Longevity annuities, otherwise called deferred income annuities, offer features from immediate fixed annuities and deferred fixed annuities. Longevity annuities offer investment growth and a defined income period. The income is often deferred for a period ranging from three to thirty years from the initial premium deposit.

One of the primary considerations of a longevity annuity is what happens to the premium and/or income should the annuity owner die before the income begins or is fully received. Some annuity contracts offer a death benefit, while others do not. Be sure to ask for clarification prior to depositing your initial premium.

Longevity annuity tables will display the start date of your future income stream and the amount of income you can expect to receive based upon the amount of premium initially deposited.

4. Secondary Market Annuity Tables

In some cases, the owner of an existing immediate annuity may want to receive the premium value of the annuity before the future payments are made. In this instance, he could turn to the secondary market for annuities which offers a platform for others to purchase existing annuities.

Secondary market annuities can be similar to immediate annuities, offering an income stream that begins in one month. Or, they can work in similar fashion to longevity annuities, offering a delayed income start time.

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The information contained in a secondary market annuity table will contain the name of the underlying insurance company, a rate of return, the purchase price, and the date income payments will begin.

5. Fixed Index Annuity Tables

Fixed index annuities offer interest rates that correlate to a particular underlying stock index (i.e. S&P 500). These interest rates are subject to market fluctuation and when quoted are often accompanied by a rate ceiling and rate floor.

The rate floor is the lowest rate of return you will receive on your initial investment, regardless of market conditions. And the rate ceiling, also referred to as a rate cap, is the largest rate of return you can expect to receive if the benchmark index experiences a sharp increase. Cap rates are often re-set by the insurance company each year.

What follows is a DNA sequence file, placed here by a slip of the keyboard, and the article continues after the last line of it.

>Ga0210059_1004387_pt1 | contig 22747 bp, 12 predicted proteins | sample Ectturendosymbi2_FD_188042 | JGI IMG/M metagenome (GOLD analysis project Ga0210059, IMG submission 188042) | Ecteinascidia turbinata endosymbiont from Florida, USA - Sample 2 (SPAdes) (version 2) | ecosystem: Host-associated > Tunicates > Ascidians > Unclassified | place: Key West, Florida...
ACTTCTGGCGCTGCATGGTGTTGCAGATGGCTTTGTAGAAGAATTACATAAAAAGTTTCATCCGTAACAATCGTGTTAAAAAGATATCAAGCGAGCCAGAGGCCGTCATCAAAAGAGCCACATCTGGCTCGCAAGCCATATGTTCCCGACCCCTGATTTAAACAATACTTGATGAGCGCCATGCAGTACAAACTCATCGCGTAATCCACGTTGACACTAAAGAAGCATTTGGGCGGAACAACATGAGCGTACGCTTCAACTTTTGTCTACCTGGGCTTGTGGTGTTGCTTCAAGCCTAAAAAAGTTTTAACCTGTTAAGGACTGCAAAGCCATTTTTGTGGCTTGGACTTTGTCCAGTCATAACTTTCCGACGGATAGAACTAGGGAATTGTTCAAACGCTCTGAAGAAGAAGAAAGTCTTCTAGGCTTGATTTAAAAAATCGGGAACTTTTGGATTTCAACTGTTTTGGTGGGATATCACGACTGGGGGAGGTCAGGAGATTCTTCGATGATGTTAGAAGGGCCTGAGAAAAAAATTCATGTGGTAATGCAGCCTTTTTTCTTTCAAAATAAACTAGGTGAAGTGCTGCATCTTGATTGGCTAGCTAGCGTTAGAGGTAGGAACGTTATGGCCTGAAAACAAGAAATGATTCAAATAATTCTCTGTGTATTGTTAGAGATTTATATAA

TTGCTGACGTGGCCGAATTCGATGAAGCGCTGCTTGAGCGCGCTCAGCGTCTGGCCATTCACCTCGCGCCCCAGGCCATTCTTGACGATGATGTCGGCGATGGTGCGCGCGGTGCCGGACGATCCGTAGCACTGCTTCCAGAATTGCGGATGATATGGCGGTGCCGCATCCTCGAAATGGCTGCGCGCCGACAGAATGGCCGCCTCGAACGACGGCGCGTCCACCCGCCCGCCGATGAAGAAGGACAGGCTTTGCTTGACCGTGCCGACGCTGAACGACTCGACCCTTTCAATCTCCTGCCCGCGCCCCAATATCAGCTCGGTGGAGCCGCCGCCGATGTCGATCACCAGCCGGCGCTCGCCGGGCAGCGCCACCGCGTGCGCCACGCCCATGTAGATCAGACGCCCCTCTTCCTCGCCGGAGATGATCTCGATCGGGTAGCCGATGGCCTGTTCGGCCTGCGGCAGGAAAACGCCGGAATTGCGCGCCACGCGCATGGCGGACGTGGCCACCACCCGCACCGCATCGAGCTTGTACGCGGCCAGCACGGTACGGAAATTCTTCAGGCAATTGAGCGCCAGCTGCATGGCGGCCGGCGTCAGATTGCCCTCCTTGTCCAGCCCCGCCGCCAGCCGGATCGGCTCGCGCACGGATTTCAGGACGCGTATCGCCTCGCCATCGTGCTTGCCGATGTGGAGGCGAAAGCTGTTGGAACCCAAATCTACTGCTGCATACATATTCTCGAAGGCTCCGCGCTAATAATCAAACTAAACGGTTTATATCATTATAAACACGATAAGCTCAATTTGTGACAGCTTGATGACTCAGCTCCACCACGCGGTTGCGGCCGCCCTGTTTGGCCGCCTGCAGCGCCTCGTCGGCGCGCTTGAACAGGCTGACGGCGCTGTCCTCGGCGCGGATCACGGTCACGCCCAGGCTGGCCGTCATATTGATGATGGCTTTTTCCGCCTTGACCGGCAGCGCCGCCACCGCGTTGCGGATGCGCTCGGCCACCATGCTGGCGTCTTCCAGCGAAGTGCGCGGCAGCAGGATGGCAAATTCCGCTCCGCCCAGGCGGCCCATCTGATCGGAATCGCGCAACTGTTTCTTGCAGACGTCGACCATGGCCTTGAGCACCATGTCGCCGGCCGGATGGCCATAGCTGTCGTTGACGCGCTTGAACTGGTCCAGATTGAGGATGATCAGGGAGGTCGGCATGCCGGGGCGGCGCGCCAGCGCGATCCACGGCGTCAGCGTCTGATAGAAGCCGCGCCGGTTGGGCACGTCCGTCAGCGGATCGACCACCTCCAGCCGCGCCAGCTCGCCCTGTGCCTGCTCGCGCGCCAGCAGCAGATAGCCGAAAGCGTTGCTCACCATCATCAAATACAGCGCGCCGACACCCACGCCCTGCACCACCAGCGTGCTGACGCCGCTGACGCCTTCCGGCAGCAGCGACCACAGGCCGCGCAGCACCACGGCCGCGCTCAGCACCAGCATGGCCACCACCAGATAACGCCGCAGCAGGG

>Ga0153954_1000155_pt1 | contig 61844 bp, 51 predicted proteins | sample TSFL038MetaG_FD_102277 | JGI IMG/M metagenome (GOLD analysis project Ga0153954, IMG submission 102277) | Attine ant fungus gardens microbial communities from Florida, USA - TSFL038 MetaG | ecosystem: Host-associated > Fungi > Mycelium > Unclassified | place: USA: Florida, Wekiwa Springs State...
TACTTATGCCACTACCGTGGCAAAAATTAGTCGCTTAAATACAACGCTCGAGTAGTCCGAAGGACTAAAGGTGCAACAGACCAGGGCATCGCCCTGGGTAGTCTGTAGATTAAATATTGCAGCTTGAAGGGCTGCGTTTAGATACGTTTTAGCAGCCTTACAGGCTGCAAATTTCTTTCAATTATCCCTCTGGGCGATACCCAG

Fixed index annuity tables often display several hypothetical situations to review. For example, you may be presented with an illustration of how much your account would have grown over the past 10 years based on an initial premium amount.

6. Variable Annuity Tables

When you purchase a variable annuity, your premium becomes subject to market fluctuations. You can allocate your premium in a variety of subaccounts which are similar to mutual funds, but with the advantage of tax-deferral.

Each year, your account is assessed maintenance fees based upon the sub-accounts selected in addition to the annuity’s annual mortality rate charges. For example, if your variable annuity earned 7% and your annual fees equaled 2%, the growth applied to your annuity account for the same year would be 5%.

Illustrations containing variable annuity tables will contain hypothetical performance examples based upon chosen market periods. It is important to understand that your account’s balance will fluctuate moving forward based upon actual market conditions and that the hypothetical illustration provided to you for review is not guaranteed.